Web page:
So let's say that I decide I want to open another photo from the Organizer into the Editor. To get back to the Organizer, I'll just click the big Organizer button at the top of the Editor, and that switches me back to the Organizer. Here you can see that each of the photos that I have opened in the Editor has a lock symbol on it. If I need to get rid of that lock symbol, I would have to go back to the Editor the same way I showed you, and close those photos. So that's how to navigate back and forth between the Editor and the Organizer. Since you can navigate that way, there's seldom a need to return to the original Welcome screen.
But if you ever do want to get to the Welcome screen, here's how you can do it from either the Organizer, where we are now, or from the Editor. At the top of both the Organizer and the Editor, there is a little house icon, and if I click that, the welcome screen launches again. As you get more familiar with Elements, you may decide that you want to bypass the Welcome screen altogether, even when you first launch the program. You can do that by going to the Settings label here at the top-right of the welcome screen, clicking, and choosing which of the three main components of Elements you want to see when you launch Elements: either the Welcome screen, the Organizer, or the Editor.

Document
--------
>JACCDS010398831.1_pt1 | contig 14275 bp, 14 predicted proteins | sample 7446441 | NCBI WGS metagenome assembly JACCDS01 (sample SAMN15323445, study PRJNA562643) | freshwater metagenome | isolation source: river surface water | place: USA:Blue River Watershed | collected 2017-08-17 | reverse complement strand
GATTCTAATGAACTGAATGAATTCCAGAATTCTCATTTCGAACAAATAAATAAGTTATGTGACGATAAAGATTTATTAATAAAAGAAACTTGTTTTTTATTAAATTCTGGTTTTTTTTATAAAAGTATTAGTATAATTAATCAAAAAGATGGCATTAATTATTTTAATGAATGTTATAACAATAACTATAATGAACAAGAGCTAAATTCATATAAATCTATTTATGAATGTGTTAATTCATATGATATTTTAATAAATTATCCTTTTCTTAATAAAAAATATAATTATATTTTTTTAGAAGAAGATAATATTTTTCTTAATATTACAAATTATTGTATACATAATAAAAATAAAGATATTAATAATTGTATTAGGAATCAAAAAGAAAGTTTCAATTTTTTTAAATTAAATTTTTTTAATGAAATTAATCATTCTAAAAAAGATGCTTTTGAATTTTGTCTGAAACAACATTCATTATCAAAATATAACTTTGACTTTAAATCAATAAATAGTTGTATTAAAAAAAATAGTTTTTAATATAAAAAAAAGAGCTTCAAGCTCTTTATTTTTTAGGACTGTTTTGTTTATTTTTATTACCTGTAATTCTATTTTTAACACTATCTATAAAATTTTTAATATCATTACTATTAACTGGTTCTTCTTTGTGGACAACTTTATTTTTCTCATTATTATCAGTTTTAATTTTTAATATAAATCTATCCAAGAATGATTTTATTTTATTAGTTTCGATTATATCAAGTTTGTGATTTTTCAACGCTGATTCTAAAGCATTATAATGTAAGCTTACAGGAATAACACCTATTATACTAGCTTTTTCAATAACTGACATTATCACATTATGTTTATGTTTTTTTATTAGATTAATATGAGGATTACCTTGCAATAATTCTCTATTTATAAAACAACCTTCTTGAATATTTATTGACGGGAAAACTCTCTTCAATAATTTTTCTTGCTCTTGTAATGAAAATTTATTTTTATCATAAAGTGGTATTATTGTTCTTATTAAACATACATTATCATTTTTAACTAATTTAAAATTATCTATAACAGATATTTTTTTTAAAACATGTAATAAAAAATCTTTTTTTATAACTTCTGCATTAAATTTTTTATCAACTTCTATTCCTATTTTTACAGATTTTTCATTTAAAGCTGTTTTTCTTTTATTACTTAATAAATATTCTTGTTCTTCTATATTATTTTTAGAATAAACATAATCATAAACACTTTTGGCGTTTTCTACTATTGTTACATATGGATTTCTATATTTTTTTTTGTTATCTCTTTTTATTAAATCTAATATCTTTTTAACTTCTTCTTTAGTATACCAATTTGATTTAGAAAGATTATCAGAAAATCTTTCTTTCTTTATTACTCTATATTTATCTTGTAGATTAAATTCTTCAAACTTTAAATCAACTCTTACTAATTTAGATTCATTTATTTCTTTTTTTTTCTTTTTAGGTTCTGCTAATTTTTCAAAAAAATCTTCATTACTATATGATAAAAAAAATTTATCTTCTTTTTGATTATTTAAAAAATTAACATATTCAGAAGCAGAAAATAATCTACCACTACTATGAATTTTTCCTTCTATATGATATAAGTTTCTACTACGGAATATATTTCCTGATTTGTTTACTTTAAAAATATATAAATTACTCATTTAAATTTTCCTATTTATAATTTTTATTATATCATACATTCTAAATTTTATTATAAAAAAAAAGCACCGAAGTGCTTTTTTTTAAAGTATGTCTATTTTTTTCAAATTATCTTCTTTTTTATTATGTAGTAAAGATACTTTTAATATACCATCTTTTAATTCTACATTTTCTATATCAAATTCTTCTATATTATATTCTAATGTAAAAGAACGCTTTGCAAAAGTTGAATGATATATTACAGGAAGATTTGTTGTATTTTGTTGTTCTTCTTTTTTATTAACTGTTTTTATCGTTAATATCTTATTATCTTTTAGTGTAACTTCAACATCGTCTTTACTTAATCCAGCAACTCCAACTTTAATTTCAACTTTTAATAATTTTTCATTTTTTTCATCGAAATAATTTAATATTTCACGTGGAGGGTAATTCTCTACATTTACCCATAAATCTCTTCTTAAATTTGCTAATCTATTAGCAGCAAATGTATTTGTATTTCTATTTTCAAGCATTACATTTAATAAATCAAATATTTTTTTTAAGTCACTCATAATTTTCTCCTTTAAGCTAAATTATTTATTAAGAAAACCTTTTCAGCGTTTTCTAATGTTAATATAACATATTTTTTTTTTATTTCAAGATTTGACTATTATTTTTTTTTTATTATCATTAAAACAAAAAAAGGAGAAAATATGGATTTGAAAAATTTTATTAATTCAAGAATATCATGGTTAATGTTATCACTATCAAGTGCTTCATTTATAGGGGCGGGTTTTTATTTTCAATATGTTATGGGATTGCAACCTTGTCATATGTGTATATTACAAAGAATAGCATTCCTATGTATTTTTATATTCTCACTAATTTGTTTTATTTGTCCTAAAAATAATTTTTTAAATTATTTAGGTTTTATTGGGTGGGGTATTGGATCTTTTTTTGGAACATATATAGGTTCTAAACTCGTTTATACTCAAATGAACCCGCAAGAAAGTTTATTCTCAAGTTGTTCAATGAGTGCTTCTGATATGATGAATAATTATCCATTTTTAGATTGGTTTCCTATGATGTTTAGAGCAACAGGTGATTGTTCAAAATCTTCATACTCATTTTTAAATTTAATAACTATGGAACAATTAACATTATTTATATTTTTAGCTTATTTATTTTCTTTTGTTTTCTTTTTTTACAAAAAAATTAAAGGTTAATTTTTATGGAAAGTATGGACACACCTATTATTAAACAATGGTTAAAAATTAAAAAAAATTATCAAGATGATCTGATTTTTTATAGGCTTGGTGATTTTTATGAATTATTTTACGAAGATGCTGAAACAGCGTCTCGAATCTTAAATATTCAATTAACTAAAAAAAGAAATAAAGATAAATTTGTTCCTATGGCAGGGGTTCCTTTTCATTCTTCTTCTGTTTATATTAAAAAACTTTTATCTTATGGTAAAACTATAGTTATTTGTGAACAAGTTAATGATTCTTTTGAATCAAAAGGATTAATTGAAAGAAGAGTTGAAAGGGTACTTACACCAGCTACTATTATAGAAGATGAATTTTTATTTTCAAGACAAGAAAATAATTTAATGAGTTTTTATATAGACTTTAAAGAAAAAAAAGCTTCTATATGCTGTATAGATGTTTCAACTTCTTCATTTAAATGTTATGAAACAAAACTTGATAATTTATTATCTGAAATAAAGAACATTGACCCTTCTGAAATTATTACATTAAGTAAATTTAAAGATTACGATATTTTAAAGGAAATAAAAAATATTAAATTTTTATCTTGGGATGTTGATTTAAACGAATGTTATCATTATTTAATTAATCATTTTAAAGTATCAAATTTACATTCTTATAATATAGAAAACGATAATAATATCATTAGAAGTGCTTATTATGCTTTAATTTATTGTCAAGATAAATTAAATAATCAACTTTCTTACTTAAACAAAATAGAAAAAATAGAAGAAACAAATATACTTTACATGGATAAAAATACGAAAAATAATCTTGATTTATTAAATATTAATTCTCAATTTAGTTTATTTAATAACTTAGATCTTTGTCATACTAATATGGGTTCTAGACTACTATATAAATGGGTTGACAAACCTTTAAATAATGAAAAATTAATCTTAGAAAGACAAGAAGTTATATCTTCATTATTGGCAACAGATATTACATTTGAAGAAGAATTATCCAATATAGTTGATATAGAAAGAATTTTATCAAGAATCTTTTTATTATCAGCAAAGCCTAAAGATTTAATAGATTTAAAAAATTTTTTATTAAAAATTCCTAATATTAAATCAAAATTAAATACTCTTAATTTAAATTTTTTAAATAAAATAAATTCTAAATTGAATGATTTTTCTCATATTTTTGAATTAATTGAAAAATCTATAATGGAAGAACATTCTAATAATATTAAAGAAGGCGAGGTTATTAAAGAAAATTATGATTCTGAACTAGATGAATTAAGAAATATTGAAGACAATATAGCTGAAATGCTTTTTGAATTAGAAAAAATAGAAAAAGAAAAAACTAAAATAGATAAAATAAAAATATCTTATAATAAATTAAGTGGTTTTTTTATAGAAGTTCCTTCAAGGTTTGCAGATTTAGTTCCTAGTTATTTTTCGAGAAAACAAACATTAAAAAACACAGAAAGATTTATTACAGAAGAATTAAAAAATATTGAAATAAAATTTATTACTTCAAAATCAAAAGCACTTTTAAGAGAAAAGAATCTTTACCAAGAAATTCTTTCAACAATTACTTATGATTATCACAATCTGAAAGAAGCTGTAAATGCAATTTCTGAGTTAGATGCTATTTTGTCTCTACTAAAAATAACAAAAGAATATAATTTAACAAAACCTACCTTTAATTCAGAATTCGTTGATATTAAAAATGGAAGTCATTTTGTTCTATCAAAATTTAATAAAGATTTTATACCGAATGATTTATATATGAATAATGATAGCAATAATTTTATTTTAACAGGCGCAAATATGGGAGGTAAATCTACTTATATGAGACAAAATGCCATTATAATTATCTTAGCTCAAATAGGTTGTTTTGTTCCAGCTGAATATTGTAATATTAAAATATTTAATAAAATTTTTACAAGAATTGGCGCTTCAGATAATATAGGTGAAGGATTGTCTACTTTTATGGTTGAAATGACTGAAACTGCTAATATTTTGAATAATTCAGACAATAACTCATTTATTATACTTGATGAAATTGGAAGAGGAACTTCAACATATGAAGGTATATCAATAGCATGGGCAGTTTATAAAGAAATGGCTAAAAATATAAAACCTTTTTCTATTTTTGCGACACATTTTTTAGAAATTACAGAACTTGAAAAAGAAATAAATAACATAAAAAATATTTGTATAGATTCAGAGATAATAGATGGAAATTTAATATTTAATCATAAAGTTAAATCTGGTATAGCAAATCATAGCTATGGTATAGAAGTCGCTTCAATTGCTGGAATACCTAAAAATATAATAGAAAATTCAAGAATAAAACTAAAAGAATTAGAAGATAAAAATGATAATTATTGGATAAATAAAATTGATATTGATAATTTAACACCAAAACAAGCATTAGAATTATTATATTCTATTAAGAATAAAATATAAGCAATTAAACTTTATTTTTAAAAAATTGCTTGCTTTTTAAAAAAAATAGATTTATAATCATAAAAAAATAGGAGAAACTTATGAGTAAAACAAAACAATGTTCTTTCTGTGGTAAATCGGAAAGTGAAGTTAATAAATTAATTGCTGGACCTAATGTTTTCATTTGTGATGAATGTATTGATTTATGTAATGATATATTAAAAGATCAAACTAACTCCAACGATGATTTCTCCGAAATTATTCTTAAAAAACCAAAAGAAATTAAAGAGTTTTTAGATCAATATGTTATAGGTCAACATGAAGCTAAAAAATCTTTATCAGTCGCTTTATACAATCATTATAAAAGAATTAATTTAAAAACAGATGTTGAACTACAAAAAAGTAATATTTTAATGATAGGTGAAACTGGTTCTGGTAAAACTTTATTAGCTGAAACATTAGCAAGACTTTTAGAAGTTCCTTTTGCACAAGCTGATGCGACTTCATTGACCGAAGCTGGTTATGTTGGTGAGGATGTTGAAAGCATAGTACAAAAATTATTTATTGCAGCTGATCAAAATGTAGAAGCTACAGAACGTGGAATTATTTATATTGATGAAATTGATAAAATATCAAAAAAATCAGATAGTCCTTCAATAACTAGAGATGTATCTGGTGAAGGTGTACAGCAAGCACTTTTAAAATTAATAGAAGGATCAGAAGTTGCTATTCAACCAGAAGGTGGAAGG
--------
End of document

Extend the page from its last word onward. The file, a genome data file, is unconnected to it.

I'm going to choose to always launch Elements' Organizer only, because that's usually where I start working in the program, and I'll click OK. Now, the next time that I launch Elements, I won't see the Welcome screen. So that's a tour of how to get around the main components in Elements. In the rest of the course, we'll dive in for a closer look at the Organizer and the Editor.